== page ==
Isn’t that frightening? I attended a seminar on the topic recently and found myself talking to many, many women who confirmed they had this constant voice in their head telling them all sorts of anxiety-inducing material. They weren’t good enough. They wouldn’t get the dinner finished in time. That someone accidentally ignored them on the street and it sent them into a paralysis of wondering had they somehow offended them? Perhaps they didn’t like them? And what about their body, isn’t it unfit, overweight, underweight, too fit, too tall, too small, too thin, too broad? What if they miss their work deadline?

I was aghast. Still am. God may have wired me to operate and process at speed, yet He also blessed me with a quiet mind. Minimal chatter. It was both blessing and pain to realise I was in a minority.

“Jesus loves me this I know, because he gave me Lexipro,” is a line you may have heard. Depression and anti-anxiety medication absolutely has its place. I figure we live in a post-Fall world, so to think our brain chemistry and wiring is going to be perfect misses the whole impact of that pesky snake and the apple.

I also know brave, persistent individuals who have re-wired their brains and neurons away from anxiety, fight and flight responses, and into a more calm, manageable place. They also use medication to support them on this journey. Yet with all the research on neuroplasticity, the comfort and hope offered – with strategies and work, bloody hard work – that they could re-wire their anxious neural pathways means they persevere. As one Christian friend commented after the seminar, “it was a great reminder as to how far I’ve come.”

Strategies not crutches. Intelligent thinking not abdication of intellect. The Bible reminds her (and me, and anyone else who cares to take a read) that God can take her anxieties and calm them. That when she relentlessly and persistently challenges those voices, lays her worries at the Cross, they quieten.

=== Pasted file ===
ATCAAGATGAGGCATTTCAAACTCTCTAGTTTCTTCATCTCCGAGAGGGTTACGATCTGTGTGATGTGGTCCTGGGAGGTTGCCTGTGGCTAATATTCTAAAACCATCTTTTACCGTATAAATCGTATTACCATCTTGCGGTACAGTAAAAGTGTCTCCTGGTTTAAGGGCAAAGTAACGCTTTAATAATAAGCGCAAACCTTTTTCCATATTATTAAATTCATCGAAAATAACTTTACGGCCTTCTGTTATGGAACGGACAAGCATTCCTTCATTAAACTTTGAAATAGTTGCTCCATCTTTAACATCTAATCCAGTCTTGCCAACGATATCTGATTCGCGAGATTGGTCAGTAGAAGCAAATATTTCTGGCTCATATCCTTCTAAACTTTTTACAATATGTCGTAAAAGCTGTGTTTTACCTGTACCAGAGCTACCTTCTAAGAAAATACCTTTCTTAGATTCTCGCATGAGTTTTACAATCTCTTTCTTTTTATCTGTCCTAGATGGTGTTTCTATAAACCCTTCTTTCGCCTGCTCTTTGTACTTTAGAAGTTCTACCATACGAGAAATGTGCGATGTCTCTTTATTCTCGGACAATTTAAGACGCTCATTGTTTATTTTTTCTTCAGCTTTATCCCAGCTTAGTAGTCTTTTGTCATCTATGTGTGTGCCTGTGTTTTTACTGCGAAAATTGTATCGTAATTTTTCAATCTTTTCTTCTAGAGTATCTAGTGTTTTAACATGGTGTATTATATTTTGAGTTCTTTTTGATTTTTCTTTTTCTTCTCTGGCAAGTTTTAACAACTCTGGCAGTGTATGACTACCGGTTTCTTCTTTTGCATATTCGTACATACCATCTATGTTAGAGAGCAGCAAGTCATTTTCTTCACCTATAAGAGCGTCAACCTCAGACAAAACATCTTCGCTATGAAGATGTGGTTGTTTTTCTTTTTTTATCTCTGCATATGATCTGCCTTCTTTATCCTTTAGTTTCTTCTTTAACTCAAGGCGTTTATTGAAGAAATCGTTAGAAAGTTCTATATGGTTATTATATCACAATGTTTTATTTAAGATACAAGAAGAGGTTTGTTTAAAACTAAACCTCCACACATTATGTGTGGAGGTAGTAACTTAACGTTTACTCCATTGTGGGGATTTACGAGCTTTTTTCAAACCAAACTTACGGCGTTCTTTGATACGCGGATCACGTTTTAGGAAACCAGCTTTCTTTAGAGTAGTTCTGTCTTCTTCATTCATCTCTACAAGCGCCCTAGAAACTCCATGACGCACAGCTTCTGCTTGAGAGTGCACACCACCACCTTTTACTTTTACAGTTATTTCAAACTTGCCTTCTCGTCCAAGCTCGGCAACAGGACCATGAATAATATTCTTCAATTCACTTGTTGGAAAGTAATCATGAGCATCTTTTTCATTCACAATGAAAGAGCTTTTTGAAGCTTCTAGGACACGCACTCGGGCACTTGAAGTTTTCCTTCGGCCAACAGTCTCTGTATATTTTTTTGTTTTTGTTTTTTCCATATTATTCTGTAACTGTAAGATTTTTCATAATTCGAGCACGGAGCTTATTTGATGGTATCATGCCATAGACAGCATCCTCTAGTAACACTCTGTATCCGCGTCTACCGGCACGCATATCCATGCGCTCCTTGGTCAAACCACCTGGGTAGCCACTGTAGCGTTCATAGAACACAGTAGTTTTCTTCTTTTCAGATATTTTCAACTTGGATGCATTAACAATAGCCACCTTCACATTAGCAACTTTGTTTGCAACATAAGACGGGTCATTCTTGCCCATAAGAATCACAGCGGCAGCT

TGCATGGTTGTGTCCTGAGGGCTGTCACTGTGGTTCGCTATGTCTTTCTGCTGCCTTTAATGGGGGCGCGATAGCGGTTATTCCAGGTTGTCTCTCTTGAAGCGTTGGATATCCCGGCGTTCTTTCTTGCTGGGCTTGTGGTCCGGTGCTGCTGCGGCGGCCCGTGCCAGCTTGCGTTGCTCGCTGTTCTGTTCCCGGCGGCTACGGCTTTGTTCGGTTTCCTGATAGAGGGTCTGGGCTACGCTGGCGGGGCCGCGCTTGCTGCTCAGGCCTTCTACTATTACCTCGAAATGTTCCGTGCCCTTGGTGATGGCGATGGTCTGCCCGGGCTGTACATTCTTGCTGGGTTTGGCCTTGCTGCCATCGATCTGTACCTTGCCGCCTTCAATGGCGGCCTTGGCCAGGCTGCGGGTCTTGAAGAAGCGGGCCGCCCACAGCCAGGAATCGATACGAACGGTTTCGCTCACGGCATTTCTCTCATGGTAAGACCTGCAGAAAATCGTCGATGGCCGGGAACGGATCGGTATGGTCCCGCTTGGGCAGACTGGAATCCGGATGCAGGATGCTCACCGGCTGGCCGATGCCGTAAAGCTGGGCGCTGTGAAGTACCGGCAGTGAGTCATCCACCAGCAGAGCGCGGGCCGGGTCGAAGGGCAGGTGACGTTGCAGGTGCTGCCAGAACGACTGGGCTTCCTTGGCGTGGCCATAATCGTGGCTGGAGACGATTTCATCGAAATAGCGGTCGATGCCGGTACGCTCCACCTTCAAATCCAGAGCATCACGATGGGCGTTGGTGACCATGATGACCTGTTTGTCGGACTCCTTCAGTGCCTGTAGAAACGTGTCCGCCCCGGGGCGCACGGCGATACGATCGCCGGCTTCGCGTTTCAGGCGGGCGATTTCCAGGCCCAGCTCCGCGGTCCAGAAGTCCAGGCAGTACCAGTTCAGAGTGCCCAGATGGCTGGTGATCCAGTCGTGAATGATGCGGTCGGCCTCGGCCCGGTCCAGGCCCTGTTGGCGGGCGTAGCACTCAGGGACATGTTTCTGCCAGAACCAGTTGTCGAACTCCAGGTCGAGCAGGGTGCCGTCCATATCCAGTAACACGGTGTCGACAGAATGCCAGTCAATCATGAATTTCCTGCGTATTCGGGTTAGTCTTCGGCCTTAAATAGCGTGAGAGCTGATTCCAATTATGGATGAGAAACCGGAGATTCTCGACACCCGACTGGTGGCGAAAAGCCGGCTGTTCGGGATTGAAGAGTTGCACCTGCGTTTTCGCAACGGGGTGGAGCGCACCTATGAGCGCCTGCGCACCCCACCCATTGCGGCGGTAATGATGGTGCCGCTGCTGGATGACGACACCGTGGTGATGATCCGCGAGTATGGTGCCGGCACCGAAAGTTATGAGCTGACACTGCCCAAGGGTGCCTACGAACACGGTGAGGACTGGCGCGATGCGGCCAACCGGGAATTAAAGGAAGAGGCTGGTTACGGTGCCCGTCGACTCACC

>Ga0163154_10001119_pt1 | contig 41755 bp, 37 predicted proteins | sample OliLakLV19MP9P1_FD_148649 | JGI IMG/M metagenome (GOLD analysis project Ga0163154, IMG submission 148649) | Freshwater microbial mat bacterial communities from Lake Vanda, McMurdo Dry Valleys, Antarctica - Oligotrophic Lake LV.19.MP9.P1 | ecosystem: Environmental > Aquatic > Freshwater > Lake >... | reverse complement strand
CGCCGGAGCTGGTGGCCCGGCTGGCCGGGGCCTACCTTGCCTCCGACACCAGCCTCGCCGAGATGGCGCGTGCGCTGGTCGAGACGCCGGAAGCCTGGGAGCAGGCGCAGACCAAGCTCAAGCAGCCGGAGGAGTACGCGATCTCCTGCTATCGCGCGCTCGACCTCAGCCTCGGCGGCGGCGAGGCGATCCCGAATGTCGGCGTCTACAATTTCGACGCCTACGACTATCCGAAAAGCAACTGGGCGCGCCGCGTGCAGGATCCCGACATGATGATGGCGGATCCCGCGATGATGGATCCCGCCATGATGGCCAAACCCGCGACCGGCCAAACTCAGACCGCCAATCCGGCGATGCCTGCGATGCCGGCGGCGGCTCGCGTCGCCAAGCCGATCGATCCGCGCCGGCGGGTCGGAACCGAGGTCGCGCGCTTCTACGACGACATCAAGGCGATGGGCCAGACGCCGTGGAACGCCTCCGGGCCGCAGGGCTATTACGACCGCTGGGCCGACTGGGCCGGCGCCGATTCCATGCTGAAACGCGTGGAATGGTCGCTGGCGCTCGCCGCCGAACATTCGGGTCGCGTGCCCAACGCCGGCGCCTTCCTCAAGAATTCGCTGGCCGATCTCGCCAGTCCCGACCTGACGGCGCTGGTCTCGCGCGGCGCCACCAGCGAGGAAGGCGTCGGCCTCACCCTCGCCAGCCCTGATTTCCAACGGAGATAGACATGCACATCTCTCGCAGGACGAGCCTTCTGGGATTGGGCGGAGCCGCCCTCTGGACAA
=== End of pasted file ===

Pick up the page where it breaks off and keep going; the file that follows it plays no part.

Love Me with all your heart, God tells us. Be anxious about nothing. Pray and petition Me because I love you desperately – so desperately I gave you My son so I could be even closer to you – and I want to bless you, help you, guide you. Let me.

Climb into my lap and just be. Let me dry your tears when you are anxious. Help you laugh. I’ll even tease you gently about your fears so you keep them in perspective. Carry you along if you need it. Kick you in the butt if you need that too. My love has no fear. No anxiety. And because I am God, you are made utterly, beautifully perfect in your weakness, your fears, your anxieties. Why? Because I am God. So you have no need to be.

On a scale of 1-10, will you get to heaven?

I was asked this question. From the stage, during a conference. Where one is no, and ten is absolutely. I answered, from my table, without even thinking, “Hell, yes. I’m a ten. Abso-freakin’-lutely.”